(…) “What it is, dear, is that I don’t have a desire to write, about anything nor to anyone. My life is at an end, I’ve fought a lot, and I’m tired of fighting. I let myself go, that’s all. The days are like drops of water (…) nothing to do with the Theatre. Reading very little (…) no magazines at all. Total literary misinformation (…) tell them that I don’t write to them because I’ve severed my communication with the outside world (…) And that’s what life had in store for me. Death is all that remains, and contemplating old photos of youthful times (…) about this Proust already said it all in the time retrouvé, in that mortal and immortal dance in the house of the prince of Guermantes. Tell them that some days ago the last serving tray (blue) from those wonderful days in the house in Guanabo broke. I think now, and I’m certain that that truly was the life. I thought (how naive!) that we would live there until the end of our days, and there we would grow old with dignity and peace, with the rhythmic cadence you feel when the days remaining are so pleasurable that they cover you with a protective shroud of vitality. But all of that crashed, in the same manner as the sound of the trumpets which are said to mark the final judgement.”

These words from Virgilio encapsulate his absolute censorship, the sadness that ailed him, all the cultural works we lost as a nation. The creative energy of that generation was held hostage against the sacrificial wall. At that time it was impossible to find a work by Virgilio in any bookstore. It was completely prohibited. They hoped to make him a forgotten writer, erase him from Cuban literature. He suffered relentlessly during all of those years, through the months, days and hours, minute by minute, without being able to appease the pain caused by those who defamed him.

He did not accept any ethical compromise

Abilio Estévez says that the first thing he found out about Virgilio was that everything to him was profane except for literature, and he kept that moral without reproach. Virgilio taught him the writer’s code of ethics, the importance of writing well, and not to be partisan (in an economic or political sense). He demonstrated how important freedom is to a writer, and that freedom meant, above all, to be true to oneself.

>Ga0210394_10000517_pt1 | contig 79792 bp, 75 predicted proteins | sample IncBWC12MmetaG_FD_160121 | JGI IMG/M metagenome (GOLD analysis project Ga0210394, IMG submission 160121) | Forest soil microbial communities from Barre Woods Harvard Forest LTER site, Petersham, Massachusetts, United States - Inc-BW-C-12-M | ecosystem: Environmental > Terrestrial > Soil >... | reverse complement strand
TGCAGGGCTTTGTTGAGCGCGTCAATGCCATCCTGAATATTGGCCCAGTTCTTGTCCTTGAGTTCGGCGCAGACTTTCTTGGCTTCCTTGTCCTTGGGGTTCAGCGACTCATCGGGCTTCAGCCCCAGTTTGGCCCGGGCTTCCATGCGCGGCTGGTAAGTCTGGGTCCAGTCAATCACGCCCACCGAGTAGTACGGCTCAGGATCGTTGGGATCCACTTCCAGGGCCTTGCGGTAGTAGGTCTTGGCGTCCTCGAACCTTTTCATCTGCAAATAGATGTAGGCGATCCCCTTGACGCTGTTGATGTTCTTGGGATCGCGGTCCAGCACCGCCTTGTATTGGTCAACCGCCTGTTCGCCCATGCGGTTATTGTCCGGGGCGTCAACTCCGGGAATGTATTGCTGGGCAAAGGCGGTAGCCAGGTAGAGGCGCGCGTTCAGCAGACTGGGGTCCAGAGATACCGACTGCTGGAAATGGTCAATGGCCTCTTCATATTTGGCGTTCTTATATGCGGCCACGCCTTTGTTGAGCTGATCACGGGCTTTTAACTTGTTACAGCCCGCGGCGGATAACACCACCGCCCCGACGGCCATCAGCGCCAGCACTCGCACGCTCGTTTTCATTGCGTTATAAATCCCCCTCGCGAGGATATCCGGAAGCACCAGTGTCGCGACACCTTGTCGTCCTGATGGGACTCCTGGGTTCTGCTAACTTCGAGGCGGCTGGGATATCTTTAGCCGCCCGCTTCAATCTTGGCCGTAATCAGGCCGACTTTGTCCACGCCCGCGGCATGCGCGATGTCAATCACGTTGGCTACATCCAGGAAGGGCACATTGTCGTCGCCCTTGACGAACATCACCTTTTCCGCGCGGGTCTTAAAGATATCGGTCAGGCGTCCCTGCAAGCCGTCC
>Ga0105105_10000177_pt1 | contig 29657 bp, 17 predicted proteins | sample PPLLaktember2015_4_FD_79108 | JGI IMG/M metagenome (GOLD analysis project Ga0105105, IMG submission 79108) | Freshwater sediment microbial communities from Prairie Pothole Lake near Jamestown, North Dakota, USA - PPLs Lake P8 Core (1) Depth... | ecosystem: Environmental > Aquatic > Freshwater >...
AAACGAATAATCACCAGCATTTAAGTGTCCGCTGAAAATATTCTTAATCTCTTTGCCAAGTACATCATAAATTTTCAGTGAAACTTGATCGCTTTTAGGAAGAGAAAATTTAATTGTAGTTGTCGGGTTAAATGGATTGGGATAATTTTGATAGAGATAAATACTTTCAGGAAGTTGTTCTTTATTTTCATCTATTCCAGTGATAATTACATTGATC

And knowing this, he abandoned that censored existence. What those who persecuted him did not know is what he one day said to Abilio: “I’m immortal.” The news of his death was reported, ironically, in the newspaper Rebellious Youth, and the news was released after his burial, likely to avoid any type of gathering of intellectuals and admirers to pay homage.

One time he said to his nephew “How unjust they’ve been with me.” Not being allowed to publish or introduce his works was his worse punishment. Now, those who censored him are punished through the publication of his complete works. Some, particularly those from the 70s, will certainly say that’s enough because they conform with the few who never dreamed.

In contrast, my generation wants everything, not just for us, but also for the Cuban people: we want the freedom and dignity that Virgilio Piñera needed to be able to breathe and create.

Translated by: Enrique, @Hachhe, Marina Villa

September 25 2012

Diary of a Desperado. Our Angel of the Cuban Narrative.

By Daniel Morales

The writer Angel Santiesteban-Prats has been sentenced to five years in prison by the gang of assassins that, for more than 50 years, dominates every living creature that lives in the beauty and always Faithful Island of Cuba.

That sentence was so expected by Angel himself, like for all of us who, with him, have suffered the process that the repressive officials of the Castro Brothers’ regime have subjected the renowned writer to for the last two years.

And we couldn’t expect more from some criminals who, with the argument of a mulatto sergeant called Batista had inculcated us (that was one of the poor words used in every era by all sides in conflicts, while they were subjecting plenty of innocent victims to the heavy political speech of our prosperous republic) with liberties established by a Utopian constitution, approved since the decades of the ’40s of the last century, and they burst in, with their effective American submachine-guns, their stinky Galician berets, their lousy beards, their filthy long hair, and their hands stained with the blood of thousands of countrymen, in the lives of all the Cubans living and unborn.